Sunday, June 18, 2017

BDK Carbon Concepts, N8008Z: Accident occurred September 16, 2016 near Anderson Lake Airport (0AK1), Wasilla, Alaska

Aviation Accident Final Report - National Transportation Safety Board: https://app.ntsb.gov/pdf

NTSB Identification: ANC16LA068
14 CFR Part 91: General Aviation
Accident occurred Friday, September 16, 2016 in Wasilla, AK
Probable Cause Approval Date: 09/06/2017
Aircraft: JEFFERY D TUTTLE BDK Carbon Concepts, registration: N8008Z
Injuries: 1 Serious.

NTSB investigators may not have traveled in support of this investigation and used data provided by various sources to prepare this aircraft accident report.

The commercial pilot reported that the accident flight was the first flight in the experimental, amateur-built airplane since he had completed building it. He added that, shortly after departure, while in level cruise flight, he heard a loud “pop” and immediately saw that the left wing’s leading-edge slat had buckled and distorted, which made the airplane difficult to control. While maneuvering for an emergency landing, the pilot had to make significant power adjustments to maintain control. After making a right turn to begin the approach to the airport, the right wing’s leading-edge slat failed, which resulted in an almost complete loss of airplane control. Subsequently, he guided the airplane to an open road using the rudder and varying the engine power settings. The airplane struck the top of a tree before impacting the road in a nose-low attitude, which resulted in substantial damage to both wings and the fuselage.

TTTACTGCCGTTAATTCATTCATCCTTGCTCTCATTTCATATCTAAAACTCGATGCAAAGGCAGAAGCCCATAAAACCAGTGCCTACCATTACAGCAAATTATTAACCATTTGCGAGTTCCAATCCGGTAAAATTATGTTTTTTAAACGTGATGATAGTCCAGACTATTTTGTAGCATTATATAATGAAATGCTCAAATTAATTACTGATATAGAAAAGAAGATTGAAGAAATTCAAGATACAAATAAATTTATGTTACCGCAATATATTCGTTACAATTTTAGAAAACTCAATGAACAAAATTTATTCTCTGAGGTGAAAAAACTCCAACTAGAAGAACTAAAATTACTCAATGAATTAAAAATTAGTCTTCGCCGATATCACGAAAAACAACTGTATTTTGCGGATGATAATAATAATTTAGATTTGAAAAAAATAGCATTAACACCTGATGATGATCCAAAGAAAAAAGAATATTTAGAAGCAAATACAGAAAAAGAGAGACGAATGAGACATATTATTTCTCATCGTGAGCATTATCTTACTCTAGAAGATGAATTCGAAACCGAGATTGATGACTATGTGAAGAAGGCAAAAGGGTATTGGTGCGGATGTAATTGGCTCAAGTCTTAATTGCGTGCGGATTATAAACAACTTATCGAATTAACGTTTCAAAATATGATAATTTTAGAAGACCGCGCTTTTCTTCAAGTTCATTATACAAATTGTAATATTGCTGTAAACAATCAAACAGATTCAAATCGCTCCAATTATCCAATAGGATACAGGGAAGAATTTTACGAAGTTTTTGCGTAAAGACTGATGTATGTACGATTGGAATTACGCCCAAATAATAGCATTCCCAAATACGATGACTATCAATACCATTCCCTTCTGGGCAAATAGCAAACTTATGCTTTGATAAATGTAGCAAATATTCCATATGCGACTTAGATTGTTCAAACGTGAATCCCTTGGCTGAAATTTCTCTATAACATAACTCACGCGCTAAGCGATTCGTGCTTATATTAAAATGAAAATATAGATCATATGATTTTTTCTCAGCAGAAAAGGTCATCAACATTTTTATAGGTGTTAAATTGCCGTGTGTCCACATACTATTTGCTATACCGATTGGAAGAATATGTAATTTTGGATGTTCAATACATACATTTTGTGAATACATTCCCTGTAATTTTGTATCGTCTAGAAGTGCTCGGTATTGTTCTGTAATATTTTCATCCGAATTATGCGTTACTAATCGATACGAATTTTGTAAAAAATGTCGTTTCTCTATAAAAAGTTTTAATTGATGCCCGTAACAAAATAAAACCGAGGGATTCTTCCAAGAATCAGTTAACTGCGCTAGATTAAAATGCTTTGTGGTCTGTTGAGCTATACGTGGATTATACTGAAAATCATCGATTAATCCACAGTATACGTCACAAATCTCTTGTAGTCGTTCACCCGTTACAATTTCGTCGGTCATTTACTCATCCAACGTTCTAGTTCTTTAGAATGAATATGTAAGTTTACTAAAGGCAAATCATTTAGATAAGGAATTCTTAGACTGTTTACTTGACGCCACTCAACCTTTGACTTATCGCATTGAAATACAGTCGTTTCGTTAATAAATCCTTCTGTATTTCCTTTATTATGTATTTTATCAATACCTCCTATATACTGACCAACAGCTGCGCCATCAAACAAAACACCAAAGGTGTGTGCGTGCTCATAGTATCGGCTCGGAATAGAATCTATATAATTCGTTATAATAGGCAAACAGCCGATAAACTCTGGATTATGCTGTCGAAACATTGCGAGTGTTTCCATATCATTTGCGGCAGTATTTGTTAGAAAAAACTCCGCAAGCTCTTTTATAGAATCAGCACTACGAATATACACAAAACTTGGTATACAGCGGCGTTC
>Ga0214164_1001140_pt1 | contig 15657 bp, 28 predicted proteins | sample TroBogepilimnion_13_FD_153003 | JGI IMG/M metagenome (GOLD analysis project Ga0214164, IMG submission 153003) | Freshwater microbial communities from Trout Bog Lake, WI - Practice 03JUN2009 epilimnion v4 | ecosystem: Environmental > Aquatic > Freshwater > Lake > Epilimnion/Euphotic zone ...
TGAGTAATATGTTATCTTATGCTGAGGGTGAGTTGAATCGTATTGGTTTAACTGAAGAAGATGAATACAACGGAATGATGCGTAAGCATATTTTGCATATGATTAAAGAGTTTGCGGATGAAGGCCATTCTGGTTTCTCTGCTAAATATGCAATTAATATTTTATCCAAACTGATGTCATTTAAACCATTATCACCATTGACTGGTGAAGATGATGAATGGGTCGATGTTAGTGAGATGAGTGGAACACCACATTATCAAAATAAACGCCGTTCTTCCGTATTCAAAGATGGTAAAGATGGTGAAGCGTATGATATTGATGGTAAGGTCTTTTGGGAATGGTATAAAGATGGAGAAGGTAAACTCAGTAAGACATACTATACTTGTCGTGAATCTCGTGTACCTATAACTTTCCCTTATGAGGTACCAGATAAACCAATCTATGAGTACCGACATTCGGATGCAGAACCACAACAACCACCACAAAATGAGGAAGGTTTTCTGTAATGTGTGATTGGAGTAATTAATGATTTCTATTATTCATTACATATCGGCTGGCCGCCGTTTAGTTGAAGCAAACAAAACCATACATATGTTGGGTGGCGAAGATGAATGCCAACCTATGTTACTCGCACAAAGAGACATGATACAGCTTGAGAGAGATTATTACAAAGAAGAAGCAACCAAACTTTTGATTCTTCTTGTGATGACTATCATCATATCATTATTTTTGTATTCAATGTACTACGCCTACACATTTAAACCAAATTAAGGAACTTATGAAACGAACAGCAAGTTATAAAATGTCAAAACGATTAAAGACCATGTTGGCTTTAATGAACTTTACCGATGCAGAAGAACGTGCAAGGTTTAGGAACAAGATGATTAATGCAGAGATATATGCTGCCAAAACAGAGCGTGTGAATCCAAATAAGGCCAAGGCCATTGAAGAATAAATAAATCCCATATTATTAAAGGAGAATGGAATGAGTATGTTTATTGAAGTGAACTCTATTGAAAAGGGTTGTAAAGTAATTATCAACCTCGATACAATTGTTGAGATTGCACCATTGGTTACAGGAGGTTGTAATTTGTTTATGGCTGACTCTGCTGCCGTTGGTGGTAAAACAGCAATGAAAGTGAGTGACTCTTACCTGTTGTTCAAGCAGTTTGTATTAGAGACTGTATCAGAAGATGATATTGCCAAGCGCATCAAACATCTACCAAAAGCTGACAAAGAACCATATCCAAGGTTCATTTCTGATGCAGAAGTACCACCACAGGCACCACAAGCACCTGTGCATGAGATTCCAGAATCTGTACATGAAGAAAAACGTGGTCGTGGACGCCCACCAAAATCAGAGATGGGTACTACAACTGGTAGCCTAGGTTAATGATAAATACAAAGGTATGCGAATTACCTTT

Each wing was equipped with three carbon fiber leading-edge slats located center, inboard, and outboard. A detailed examination of the airframe and engine revealed that the right wing’s leading-edge slats exhibited features consistent with compression failure of the leading edge, trailing edge bond failure, lack of adhesive in the joints, and ply bridging. In addition, the right inboard slat attachment bracket exhibited deformation patterns consistent with an overload failure. The left wing leading edge slats exhibited no leading-edge damage but had signatures consistent with resin starvation. In addition, the left attachment bracket between the inboard and center slats exhibited features consistent with an adhesive failure in the joint and a disbond at the attachment. Microscopic examination of the attachment bracket revealed a lack of adhesion, improper surface preparation, and improper adhesive thickness. No other airframe or engine anomalies were noted. 

The National Transportation Safety Board determines the probable cause(s) of this accident as follows:
The structural failure of both wings’ leading-edge slats, which resulted in a loss of airplane control.





The National Transportation Safety Board did not travel to the scene of this accident.

Additional Participating Entity:
Federal Aviation Administration / Flight Standards District Office;  Wasilla, Alaska 

Aviation Accident Factual Report - National Transportation Safety Board:  https://app.ntsb.gov/pdf

http://registry.faa.gov/N8008Z



NTSB Identification: ANC16LA068
14 CFR Part 91: General Aviation
Accident occurred Friday, September 16, 2016 in Wasilla, AK
Aircraft: JEFFERY D TUTTLE BDK Carbon Concepts, registration: N8008Z
Injuries: 1 Serious.

NTSB investigators may not have traveled in support of this investigation and used data provided by various sources to prepare this aircraft accident report.